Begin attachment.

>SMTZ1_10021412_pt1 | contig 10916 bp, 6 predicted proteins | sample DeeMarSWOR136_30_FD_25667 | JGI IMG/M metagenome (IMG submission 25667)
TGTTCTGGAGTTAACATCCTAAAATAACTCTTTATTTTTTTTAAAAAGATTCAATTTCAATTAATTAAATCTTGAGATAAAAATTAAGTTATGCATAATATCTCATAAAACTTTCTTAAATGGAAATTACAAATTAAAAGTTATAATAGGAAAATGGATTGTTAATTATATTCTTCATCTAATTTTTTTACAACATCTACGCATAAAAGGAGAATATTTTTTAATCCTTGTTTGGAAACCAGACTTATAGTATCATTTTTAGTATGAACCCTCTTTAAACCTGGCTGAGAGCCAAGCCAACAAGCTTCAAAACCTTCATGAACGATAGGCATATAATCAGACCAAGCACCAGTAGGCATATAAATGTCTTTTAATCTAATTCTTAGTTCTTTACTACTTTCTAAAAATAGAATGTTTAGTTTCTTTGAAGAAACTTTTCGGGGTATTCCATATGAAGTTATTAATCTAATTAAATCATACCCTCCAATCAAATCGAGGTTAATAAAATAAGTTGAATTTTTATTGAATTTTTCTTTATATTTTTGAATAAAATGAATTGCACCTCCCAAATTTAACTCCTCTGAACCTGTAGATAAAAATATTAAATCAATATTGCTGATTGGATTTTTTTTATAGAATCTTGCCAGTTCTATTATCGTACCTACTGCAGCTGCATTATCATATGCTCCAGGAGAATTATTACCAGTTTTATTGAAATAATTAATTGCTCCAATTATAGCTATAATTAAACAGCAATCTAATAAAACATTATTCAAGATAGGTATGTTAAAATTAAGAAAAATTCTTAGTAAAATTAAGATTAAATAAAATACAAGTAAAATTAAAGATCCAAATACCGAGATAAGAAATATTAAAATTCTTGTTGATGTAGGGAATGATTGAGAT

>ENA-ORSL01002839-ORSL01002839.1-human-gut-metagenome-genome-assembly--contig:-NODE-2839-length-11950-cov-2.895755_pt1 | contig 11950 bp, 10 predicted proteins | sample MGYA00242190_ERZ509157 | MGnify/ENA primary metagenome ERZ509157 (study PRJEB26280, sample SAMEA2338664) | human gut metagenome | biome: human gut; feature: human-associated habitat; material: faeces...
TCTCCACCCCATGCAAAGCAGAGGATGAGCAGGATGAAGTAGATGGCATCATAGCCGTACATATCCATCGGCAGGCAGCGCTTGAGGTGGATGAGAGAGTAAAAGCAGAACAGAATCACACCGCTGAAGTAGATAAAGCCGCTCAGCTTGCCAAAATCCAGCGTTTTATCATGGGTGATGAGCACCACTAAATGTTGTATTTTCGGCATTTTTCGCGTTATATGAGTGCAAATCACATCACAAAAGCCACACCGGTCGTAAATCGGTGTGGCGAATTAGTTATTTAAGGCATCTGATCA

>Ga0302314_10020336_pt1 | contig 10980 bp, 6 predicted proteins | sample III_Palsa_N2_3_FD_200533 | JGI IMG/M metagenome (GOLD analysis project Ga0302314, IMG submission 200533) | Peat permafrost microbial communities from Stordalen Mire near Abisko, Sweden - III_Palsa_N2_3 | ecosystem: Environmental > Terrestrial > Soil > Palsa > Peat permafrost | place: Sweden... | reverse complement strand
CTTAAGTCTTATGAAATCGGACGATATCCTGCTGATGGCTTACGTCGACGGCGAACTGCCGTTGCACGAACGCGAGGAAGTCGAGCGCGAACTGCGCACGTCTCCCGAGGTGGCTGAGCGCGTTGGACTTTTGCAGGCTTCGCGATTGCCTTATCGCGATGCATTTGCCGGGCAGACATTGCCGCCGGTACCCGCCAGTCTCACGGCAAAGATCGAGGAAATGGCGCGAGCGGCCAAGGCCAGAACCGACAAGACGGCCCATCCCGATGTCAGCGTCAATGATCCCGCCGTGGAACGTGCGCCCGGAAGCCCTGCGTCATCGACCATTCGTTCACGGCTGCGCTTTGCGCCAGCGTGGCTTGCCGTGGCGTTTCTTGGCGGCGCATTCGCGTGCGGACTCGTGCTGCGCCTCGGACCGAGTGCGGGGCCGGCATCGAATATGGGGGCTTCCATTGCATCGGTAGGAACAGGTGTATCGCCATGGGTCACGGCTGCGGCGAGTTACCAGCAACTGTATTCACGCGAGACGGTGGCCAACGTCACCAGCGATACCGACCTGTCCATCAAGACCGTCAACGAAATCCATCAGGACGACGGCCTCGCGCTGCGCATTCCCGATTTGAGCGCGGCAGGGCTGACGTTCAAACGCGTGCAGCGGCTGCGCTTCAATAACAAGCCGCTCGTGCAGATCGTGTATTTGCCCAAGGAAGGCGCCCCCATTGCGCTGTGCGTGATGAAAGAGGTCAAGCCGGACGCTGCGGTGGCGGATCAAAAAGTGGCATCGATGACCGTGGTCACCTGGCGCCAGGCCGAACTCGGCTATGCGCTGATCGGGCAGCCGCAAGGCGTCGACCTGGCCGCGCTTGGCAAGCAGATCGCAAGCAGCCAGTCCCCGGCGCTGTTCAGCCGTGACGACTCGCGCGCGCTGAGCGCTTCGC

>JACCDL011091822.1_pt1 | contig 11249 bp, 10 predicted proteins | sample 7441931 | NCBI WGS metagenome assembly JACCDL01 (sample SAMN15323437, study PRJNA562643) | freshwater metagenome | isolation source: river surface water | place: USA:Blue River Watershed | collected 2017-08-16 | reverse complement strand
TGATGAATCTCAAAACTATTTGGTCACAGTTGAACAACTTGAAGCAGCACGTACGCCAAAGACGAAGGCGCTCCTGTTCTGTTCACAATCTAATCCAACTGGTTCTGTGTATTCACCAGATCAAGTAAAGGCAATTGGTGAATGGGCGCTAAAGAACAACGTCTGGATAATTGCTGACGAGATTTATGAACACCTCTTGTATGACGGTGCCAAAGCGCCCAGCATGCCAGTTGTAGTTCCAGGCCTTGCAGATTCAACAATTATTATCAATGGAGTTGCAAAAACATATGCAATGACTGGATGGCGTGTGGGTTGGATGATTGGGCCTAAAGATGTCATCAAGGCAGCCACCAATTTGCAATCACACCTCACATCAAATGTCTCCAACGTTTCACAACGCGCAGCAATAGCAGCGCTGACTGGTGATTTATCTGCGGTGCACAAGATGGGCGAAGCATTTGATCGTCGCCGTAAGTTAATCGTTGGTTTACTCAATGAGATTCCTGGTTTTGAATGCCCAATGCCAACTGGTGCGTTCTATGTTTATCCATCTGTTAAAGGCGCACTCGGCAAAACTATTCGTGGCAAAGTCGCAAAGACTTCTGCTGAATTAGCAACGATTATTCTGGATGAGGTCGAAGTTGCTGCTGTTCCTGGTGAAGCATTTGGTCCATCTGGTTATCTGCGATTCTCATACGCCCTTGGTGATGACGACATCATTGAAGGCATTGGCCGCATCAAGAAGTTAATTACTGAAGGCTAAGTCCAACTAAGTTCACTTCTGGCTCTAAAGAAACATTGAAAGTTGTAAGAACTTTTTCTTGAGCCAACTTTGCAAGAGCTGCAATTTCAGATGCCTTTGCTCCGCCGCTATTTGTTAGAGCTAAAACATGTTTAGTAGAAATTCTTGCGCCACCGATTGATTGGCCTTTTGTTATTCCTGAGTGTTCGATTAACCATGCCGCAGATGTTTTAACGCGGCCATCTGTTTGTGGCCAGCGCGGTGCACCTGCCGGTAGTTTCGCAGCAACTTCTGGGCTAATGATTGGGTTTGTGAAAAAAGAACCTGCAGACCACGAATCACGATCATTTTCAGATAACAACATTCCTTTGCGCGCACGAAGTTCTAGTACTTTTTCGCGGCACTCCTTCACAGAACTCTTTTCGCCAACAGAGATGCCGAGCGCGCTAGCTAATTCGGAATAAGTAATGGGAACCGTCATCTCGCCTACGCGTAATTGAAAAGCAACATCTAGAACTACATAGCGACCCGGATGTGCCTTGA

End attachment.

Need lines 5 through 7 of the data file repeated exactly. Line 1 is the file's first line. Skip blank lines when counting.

>Ga0302314_10020336_pt1 | contig 10980 bp, 6 predicted proteins | sample III_Palsa_N2_3_FD_200533 | JGI IMG/M metagenome (GOLD analysis project Ga0302314, IMG submission 200533) | Peat permafrost microbial communities from Stordalen Mire near Abisko, Sweden - III_Palsa_N2_3 | ecosystem: Environmental > Terrestrial > Soil > Palsa > Peat permafrost | place: Sweden... | reverse complement strand
CTTAAGTCTTATGAAATCGGACGATATCCTGCTGATGGCTTACGTCGACGGCGAACTGCCGTTGCACGAACGCGAGGAAGTCGAGCGCGAACTGCGCACGTCTCCCGAGGTGGCTGAGCGCGTTGGACTTTTGCAGGCTTCGCGATTGCCTTATCGCGATGCATTTGCCGGGCAGACATTGCCGCCGGTACCCGCCAGTCTCACGGCAAAGATCGAGGAAATGGCGCGAGCGGCCAAGGCCAGAACCGACAAGACGGCCCATCCCGATGTCAGCGTCAATGATCCCGCCGTGGAACGTGCGCCCGGAAGCCCTGCGTCATCGACCATTCGTTCACGGCTGCGCTTTGCGCCAGCGTGGCTTGCCGTGGCGTTTCTTGGCGGCGCATTCGCGTGCGGACTCGTGCTGCGCCTCGGACCGAGTGCGGGGCCGGCATCGAATATGGGGGCTTCCATTGCATCGGTAGGAACAGGTGTATCGCCATGGGTCACGGCTGCGGCGAGTTACCAGCAACTGTATTCACGCGAGACGGTGGCCAACGTCACCAGCGATACCGACCTGTCCATCAAGACCGTCAACGAAATCCATCAGGACGACGGCCTCGCGCTGCGCATTCCCGATTTGAGCGCGGCAGGGCTGACGTTCAAACGCGTGCAGCGGCTGCGCTTCAATAACAAGCCGCTCGTGCAGATCGTGTATTTGCCCAAGGAAGGCGCCCCCATTGCGCTGTGCGTGATGAAAGAGGTCAAGCCGGACGCTGCGGTGGCGGATCAAAAAGTGGCATCGATGACCGTGGTCACCTGGCGCCAGGCCGAACTCGGCTATGCGCTGATCGGGCAGCCGCAAGGCGTCGACCTGGCCGCGCTTGGCAAGCAGATCGCAAGCAGCCAGTCCCCGGCGCTGTTCAGCCGTGACGACTCGCGCGCGCTGAGCGCTTCGC

>JACCDL011091822.1_pt1 | contig 11249 bp, 10 predicted proteins | sample 7441931 | NCBI WGS metagenome assembly JACCDL01 (sample SAMN15323437, study PRJNA562643) | freshwater metagenome | isolation source: river surface water | place: USA:Blue River Watershed | collected 2017-08-16 | reverse complement strand